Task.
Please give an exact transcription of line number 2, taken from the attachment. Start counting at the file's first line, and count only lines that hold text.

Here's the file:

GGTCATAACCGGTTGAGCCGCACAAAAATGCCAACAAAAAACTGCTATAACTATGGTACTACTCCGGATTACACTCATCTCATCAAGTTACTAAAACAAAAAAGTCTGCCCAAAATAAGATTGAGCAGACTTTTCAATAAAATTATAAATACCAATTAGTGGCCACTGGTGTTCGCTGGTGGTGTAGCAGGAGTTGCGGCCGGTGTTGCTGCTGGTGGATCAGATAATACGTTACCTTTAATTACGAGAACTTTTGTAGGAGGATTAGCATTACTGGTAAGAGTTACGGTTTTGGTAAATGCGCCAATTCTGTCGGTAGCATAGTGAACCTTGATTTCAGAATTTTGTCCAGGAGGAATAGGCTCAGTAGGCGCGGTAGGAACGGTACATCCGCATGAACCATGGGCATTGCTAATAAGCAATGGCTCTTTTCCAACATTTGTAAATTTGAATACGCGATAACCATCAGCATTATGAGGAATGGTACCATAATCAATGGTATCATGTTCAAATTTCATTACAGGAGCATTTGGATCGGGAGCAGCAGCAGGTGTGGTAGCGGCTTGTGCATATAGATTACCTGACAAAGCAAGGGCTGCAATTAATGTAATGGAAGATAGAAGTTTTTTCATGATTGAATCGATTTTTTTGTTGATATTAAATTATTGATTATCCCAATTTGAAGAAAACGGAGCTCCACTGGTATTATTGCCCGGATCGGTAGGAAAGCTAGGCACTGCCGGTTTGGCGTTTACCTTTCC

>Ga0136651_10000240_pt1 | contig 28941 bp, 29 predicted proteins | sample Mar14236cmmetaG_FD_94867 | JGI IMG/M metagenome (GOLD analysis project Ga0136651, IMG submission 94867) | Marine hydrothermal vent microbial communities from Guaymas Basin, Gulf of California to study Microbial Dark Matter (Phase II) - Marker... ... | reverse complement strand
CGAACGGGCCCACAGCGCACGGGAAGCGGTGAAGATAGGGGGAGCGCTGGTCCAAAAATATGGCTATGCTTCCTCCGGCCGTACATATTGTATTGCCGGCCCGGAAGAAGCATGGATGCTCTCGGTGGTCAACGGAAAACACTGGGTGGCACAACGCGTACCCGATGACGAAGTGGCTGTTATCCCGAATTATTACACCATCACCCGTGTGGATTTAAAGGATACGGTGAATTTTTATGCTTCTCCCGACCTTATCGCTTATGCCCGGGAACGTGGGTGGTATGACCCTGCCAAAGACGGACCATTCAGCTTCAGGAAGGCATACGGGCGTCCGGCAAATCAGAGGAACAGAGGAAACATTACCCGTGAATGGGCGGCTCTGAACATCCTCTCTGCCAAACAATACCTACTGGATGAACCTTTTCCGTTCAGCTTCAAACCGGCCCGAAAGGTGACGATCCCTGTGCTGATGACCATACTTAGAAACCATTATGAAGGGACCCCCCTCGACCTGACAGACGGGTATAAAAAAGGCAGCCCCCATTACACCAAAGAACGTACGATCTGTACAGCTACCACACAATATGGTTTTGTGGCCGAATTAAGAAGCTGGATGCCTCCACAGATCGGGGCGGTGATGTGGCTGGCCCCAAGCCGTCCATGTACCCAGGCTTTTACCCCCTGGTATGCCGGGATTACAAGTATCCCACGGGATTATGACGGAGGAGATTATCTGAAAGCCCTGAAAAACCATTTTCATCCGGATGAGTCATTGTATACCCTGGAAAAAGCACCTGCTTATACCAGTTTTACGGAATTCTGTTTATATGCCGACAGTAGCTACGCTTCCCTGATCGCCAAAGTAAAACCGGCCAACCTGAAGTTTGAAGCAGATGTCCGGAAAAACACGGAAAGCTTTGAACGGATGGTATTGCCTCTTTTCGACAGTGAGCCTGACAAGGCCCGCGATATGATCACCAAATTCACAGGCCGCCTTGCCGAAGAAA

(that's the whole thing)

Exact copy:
>Ga0136651_10000240_pt1 | contig 28941 bp, 29 predicted proteins | sample Mar14236cmmetaG_FD_94867 | JGI IMG/M metagenome (GOLD analysis project Ga0136651, IMG submission 94867) | Marine hydrothermal vent microbial communities from Guaymas Basin, Gulf of California to study Microbial Dark Matter (Phase II) - Marker... ... | reverse complement strand